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Understand Transfer Taxes Before You Close

July 14, 2015

TransferTaxWhen it comes to buying real estate, there are fees and taxes to take into consideration during the process of a sale. Whether you are the buyer or seller, purchasing alone or with your spouse, or changing your current mortgage loan, Transfer Taxes are something that you may not be aware of but should understand as they directly affect your bottom line.

A real estate transfer tax is a tax imposed by states, counties or municipalities for the privilege of transferring property from one entity or person to another. Basically this is another source of income for the governing body that imposes the tax. Comparing California to other states, a County Transfer Tax is a relatively low percentage at $1.10 per $1,000 of the value of a property. This is exclusive of any liens that may exist at the time of the transfer. However, over the last year or so there have been changes applied in several counties and cities, raising the end result of the tax, as well as increasing the scope of circumstances to which a Transfer Tax is applied.

Per state regulations, a Transfer Tax is imposed on any deed, instrument or writing in which any lands, tenements or other realty is sold within the county between two or more parties. There are situations in which the Transfer Tax is not applicable, such as a recording of an instrument to secure a debt, transmissions as part of a bankruptcy, foreclosures, gifted or bequeathed property and transfers of property due to a marriage dissolution. Now however, Contra Costa County has imposed a Transfer Tax that affects married couples directly effective June 1st of this year. This tax change has been “on the books” for some time, however, it is now being enforced.

Unless a deed transfer is due to a dissolution of marriage, married couples are required to pay the Transfer Tax in Contra Costa County. So if you are changing your current mortgage, such as adding a credit line or refinancing, there will be a Transfer Tax of $1.10 per $1,000 on half of the assessed value of the property.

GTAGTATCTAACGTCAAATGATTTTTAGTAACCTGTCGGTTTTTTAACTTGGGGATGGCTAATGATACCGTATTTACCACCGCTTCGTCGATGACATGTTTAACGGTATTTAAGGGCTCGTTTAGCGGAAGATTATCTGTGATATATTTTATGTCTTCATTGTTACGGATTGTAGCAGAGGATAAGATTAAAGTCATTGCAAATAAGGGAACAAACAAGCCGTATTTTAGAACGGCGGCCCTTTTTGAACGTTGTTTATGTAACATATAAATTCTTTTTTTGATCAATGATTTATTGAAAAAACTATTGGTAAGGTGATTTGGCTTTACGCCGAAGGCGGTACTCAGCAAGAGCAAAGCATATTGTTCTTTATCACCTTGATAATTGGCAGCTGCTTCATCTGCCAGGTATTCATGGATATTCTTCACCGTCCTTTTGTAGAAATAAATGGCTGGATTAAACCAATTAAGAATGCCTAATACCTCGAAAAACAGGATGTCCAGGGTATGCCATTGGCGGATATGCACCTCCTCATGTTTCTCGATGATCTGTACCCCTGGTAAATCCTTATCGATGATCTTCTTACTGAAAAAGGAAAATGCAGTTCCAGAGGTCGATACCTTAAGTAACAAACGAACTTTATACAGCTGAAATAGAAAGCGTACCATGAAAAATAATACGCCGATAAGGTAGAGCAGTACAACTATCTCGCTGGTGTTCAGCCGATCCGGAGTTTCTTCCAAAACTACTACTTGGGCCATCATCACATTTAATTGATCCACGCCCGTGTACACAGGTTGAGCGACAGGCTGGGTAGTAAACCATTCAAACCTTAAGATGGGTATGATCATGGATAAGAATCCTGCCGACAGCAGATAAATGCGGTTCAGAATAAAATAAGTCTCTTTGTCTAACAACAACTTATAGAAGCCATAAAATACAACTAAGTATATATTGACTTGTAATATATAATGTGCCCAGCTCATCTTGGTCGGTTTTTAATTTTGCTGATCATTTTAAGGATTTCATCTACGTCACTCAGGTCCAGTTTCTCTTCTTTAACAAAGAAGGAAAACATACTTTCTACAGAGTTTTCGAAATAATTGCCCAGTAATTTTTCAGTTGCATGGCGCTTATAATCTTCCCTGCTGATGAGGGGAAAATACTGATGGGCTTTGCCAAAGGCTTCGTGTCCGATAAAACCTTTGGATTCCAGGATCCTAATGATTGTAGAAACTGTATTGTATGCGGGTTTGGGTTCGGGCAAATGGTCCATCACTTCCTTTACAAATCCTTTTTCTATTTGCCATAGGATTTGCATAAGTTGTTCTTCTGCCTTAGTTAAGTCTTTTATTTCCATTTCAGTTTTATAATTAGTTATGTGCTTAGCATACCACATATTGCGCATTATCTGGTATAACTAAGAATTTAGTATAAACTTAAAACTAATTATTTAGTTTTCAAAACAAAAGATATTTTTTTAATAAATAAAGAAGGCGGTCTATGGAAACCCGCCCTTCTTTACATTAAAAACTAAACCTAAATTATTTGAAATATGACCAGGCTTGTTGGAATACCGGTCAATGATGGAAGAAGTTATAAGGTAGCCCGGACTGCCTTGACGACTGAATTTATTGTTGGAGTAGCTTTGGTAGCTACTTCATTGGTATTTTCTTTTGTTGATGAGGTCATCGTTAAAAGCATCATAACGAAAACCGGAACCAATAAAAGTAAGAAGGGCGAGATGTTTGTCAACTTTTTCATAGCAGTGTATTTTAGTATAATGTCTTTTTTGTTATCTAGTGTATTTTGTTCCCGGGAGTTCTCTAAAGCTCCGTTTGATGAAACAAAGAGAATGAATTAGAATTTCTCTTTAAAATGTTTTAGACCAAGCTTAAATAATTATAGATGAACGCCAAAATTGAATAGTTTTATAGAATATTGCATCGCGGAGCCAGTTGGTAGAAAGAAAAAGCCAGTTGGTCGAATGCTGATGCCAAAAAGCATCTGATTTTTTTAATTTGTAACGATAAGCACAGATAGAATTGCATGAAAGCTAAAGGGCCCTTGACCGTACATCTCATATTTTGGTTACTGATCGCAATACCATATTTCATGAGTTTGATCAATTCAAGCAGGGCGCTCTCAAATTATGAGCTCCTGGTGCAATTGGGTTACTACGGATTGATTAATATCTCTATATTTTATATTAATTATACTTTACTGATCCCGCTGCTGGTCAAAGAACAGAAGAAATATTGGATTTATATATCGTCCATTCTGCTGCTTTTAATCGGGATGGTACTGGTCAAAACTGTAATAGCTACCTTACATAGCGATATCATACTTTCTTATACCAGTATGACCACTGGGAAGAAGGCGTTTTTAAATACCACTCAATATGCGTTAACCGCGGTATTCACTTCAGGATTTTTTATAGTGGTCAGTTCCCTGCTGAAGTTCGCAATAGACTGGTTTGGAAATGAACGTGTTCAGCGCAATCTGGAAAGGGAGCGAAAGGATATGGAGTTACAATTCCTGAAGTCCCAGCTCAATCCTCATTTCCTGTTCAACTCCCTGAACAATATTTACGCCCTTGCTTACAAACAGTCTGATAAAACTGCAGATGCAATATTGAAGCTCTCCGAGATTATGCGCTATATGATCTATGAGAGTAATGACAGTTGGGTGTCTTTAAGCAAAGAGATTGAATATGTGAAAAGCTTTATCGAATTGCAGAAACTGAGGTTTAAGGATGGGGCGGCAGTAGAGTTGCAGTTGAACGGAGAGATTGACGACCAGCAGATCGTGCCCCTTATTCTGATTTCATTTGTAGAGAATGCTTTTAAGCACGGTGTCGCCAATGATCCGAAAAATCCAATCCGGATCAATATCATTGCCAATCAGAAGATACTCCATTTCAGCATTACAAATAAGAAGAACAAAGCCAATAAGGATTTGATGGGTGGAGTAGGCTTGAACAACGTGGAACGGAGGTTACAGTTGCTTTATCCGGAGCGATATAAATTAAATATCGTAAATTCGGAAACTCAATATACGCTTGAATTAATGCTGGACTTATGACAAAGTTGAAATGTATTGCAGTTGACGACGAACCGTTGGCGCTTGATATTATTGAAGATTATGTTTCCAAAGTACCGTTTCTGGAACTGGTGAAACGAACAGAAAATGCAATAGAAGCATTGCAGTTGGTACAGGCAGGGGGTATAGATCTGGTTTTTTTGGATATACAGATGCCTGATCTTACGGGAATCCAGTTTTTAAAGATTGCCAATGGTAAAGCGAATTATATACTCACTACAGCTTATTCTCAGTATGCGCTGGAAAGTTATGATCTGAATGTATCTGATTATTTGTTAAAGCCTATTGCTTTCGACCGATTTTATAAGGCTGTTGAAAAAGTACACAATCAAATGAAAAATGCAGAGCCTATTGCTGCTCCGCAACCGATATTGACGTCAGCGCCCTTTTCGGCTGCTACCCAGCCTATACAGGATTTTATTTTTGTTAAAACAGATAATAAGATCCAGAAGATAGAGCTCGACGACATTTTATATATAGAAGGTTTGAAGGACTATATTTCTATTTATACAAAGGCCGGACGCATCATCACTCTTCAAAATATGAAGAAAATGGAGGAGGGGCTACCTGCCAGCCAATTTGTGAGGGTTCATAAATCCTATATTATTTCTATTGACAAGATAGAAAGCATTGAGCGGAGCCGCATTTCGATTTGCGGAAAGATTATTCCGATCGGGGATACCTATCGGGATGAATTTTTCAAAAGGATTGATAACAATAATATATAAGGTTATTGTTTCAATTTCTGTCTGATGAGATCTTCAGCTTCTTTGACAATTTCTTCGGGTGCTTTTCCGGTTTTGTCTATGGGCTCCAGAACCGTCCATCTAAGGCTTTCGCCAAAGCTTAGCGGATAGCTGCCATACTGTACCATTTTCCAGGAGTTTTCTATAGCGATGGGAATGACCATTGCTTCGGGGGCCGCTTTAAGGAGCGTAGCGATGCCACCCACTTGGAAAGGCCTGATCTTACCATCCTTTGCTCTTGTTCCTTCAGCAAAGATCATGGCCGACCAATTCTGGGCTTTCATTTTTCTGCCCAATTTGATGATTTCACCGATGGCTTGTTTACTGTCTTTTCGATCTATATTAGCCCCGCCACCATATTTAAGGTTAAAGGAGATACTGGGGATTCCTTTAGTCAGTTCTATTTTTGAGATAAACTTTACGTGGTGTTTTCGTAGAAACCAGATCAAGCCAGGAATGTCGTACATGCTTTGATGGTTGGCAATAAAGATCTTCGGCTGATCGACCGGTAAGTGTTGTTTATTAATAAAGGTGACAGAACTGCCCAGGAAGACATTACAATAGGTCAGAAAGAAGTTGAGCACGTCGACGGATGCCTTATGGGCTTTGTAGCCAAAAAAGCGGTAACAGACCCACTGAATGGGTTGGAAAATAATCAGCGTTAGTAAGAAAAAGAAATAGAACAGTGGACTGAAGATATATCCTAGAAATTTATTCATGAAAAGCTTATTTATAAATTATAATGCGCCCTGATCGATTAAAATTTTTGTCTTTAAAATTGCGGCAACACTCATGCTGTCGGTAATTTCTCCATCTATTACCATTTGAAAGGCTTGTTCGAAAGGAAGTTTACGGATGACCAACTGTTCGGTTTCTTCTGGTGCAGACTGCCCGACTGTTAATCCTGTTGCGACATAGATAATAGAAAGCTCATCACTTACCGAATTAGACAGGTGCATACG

In addition to a County Transfer Tax, some cities like Oakland and Emeryville, have relatively high fees, usually split between buyer and seller, of $12.00 to $15.00/$1000. ​San Francisco, as usual, has its own way of doing things and uses a sliding scale tax rate based on purchase price for the entire county with no separate County Transfer Tax.

Regardless of where you live or are moving to, we recommend including the estimated Transfer Tax at the start of any real estate transaction so you can be better prepared for what the tax bill will be when the closing process is completed.

Understanding what the Transfer Tax rate and applicable situations are will help you be better prepared for the amount of taxes due at the closing of a sale. As Realtors®, it is our job to help you navigate through the tax implications for your sale, whether you are the buyer or seller, and no matter what the circumstance of your real estate transaction may be. When you are ready to sell or buy a home, myself and my team are ready to help you through the entire process. We make the business of real estate a pleasure for you to experience. Contact us today at (925) 634-7820, or by email at realestate@cecily.com.

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